(65/97) Knowledge exchange processes in organizations and policy arenas: a narrative systematic review of the literature.


(66/97) An analysis of lobbying activity on tobacco issues in the Wisconsin legislature.

BACKGROUND: Although public and media attention has focused on the federal role in the regulation of tobacco products, state government remains an important arena for changing tobacco control policies. Lobbying state officials by public health and the tobacco industry is a commonly used mechanism to influence public policy. METHODS: Major bills of the 2007-2008 and 2009-2010 Wisconsin legislative sessions related to tobacco use regulation were analyzed by the hours engaged in lobbying and the estimated expenditures by supporters and opponents of tobacco control legislation in reports submitted to the Government Accountability Board. RESULTS: In the 2007-2008 legislative session, anti-tobacco control organizations reported lobbying expenditures of more than $2 million (2627 hours) while opposing bills to raise tobacco excise taxes and enact smoke-free legislation; pro-tobacco control organizations reported lobbying expenditures of $623,000 (3997 hours) while supporting these bills. In the first 6 months of the 2009 session, anti-tobacco control groups spent $1.25 million (1472 hours) and pro-tobacco control groups spent $172,000 (1727 hours). CONCLUSION: In the 2007-2008 legislative session, the proposal to increase the tobacco tax by $1 per pack was passed. However, the smoke-free indoor air bill was defeated. Anti-tobacco control organizations outspent pro-tobacco control organizations by a margin of over 3:1. In 2009 anti-tobacco control groups outspent health groups by a ratio of 7:1. Legislation for smoke-free workplaces and an increase in the cigarette tax was enacted. However, funding for tobacco prevention and treatment programs was substantially reduced.  (+info)

(67/97) Lessons learned on the road to a smoke-free Italy.

In the face of strong and protracted opposition by the Tobacco Industry (TI) and its allies, Italy's national smoke-free legislation came into force in 2005 prohibiting smoking in all indoor public places and workplaces including offices, bars, and restaurants. Using internal TI documents made public through US litigation, we reveal the industry's nearly 40-year effort to influence health policy related to secondhand smoke, including attempts to block Italy's national smoke-free legislation. Strategies included manipulating hospitality groups and establishing front organizations, manipulating journalists and media, and manipulating the science and direct lobbying against smoking restrictions. The TI's extensive plan to thwart smoke-free efforts in Italy can be used to inform other countries about the industry's tactics and Italy's experience in overcoming them by ultimately implementing a comprehensive workplace smoke-free law.  (+info)

(68/97) Local Nordic tobacco interests collaborated with multinational companies to maintain a united front and undermine tobacco control policies.


(69/97) Role of professional organizations in advocating for the nursing profession.

Professional organizations and associations in nursing are critical for generating the energy, flow of ideas, and proactive work needed to maintain a healthy profession that advocates for the needs of its clients and nurses, and the trust of society. In this article the author discusses the characteristics of a profession, reviews the history of professional nursing organizations, and describes the advocacy activities of professional nursing organizations. Throughout, she explains how the three foundational documents of the nursing profession emphasize nursing advocacy by the professional organizations as outlined in the American Nurses Association Code of Ethics for Nurses With Interpretive Statements. The author concludes by encouraging all nurses to engage in their professional organizations and associations, noting how these organizations contribute to the accountability and voice of the profession to society.  (+info)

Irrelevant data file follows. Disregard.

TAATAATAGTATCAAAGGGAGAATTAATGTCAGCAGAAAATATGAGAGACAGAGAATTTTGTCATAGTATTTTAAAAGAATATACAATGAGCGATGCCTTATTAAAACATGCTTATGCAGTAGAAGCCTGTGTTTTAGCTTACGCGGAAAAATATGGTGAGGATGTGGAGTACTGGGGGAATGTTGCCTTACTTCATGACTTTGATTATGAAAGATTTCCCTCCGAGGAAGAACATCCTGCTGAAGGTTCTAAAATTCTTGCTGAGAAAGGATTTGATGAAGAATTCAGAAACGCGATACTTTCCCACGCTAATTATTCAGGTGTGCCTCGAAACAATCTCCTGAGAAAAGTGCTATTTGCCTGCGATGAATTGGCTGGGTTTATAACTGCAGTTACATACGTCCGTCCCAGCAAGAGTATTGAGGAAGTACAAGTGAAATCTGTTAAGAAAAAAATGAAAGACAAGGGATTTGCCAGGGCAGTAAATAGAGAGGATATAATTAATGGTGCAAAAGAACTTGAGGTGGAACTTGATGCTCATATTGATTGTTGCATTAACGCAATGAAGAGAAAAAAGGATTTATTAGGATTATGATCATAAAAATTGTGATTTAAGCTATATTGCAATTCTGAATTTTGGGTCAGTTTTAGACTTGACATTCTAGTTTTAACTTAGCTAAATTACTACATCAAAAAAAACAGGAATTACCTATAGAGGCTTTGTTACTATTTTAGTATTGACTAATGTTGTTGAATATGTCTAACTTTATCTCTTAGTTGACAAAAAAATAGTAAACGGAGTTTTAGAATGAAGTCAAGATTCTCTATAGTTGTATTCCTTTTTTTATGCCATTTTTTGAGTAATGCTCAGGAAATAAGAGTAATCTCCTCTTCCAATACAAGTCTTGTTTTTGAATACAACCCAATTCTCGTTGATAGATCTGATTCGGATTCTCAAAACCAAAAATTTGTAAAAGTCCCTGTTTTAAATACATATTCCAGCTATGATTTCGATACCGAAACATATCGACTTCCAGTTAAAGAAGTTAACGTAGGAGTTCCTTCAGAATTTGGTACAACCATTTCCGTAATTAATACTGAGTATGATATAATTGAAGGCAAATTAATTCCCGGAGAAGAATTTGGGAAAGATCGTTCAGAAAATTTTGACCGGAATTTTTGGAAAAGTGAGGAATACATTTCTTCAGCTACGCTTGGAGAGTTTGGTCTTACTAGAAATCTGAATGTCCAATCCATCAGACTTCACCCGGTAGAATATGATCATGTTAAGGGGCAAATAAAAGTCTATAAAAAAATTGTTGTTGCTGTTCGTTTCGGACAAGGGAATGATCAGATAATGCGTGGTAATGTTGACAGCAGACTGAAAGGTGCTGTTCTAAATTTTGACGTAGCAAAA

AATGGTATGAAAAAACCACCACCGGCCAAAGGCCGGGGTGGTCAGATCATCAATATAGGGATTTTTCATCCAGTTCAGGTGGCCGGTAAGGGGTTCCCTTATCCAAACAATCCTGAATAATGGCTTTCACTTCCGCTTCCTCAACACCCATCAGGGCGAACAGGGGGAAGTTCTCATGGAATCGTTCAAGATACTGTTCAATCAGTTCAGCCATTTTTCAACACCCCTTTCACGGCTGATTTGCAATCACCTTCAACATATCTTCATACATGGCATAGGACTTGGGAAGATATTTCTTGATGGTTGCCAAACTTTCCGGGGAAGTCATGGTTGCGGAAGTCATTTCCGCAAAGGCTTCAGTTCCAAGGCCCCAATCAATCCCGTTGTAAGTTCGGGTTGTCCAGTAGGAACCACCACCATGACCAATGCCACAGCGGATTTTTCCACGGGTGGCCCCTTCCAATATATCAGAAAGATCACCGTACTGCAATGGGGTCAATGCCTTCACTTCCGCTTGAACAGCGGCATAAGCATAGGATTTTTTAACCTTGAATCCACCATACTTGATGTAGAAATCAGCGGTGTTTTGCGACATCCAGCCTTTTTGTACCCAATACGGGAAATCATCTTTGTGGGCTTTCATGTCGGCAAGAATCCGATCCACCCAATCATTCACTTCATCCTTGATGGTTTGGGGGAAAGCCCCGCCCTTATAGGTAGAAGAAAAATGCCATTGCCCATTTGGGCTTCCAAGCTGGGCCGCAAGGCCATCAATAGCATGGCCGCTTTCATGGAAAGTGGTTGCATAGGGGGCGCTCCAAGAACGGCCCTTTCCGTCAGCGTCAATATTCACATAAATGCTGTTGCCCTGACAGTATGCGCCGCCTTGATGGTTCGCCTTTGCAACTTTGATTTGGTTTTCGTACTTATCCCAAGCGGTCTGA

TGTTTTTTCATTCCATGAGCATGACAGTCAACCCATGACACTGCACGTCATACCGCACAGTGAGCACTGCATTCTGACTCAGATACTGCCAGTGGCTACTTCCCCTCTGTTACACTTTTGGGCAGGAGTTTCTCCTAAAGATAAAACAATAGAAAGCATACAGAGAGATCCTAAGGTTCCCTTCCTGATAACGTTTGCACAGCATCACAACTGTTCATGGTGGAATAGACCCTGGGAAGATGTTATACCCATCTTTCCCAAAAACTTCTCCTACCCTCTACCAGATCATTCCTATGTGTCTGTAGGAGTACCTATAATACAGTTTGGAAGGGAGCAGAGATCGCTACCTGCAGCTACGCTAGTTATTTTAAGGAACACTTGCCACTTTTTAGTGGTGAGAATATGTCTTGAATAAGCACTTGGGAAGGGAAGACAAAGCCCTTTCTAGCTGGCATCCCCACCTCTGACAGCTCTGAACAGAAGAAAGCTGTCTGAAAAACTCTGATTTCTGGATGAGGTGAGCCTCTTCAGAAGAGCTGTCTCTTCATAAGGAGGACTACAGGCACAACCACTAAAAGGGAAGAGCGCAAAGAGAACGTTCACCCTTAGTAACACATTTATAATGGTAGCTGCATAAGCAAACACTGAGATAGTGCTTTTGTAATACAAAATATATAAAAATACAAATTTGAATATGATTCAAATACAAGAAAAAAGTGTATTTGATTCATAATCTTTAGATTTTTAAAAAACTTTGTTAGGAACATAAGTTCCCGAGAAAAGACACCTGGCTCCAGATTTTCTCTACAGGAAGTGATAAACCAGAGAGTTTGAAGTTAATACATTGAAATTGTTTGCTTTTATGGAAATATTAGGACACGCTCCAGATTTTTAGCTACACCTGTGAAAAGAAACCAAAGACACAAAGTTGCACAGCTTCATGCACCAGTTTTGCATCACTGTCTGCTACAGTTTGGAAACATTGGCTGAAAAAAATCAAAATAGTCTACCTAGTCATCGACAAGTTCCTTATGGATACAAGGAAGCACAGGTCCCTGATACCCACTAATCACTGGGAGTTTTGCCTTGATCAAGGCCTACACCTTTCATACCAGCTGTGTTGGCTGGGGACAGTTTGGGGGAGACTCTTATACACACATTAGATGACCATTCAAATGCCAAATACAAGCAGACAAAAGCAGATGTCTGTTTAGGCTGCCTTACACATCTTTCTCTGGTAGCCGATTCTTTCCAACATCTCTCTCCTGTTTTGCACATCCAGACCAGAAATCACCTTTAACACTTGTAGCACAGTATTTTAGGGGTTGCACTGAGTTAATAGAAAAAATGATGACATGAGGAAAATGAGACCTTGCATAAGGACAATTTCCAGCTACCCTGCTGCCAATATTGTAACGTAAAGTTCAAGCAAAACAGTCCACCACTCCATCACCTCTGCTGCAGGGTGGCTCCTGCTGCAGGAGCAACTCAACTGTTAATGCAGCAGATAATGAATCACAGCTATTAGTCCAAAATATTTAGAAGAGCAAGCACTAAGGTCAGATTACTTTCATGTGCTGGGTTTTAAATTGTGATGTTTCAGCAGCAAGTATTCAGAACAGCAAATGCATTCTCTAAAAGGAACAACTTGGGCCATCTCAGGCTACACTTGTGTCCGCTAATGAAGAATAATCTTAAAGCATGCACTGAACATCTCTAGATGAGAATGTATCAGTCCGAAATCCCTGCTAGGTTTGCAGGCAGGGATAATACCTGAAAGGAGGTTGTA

(70/97) Advocating for nurses and nursing.

Every nurse has the opportunity to make a positive impact on the profession through day-to-day advocacy for nurses and the nursing profession. In this article the author defines advocacy; describes advocacy skills every nurse can employ to advocate for a safe and healthy work environment; and explains how nurses can advocate for nursing as part of their daily activity whether they are point-of-care nurses, nurse managers, or nurse educators. The advocacy practices discussed are applicable whether advocating on one's own behalf, for colleagues at the unit level, or for issues at the organizational or system level.  (+info)

(71/97) Advocating globally to shape policy and strengthen nursing's influence.

The International Council of Nurses is a federation of national nursing associations that works to enable nurses to speak with one voice so as to influence health policy and advance the profession of nursing. In this article the author highlights how nurses can advocate for the nursing profession by coordinating nursing actions to develop both public and healthcare-service policies. He addresses issues that are common in many parts of the world and provides examples drawn from real-life experiences that illustrate how nurses in El Salvador, Rwanda, Paraguay, Papua New Guinea, and Iran have worked in their countries to coordinate their actions and advocate for public and/or healthcare service policies within their countries. He concludes by noting that all nurses must do their part and use a wide range of opportunities creatively, and with clarity of intent, to improve the profession and the lives of the millions of people who depend upon us.  (+info)

(72/97) Pharmaceutical companies' role in state vaccination policymaking: the case of human papillomavirus vaccination.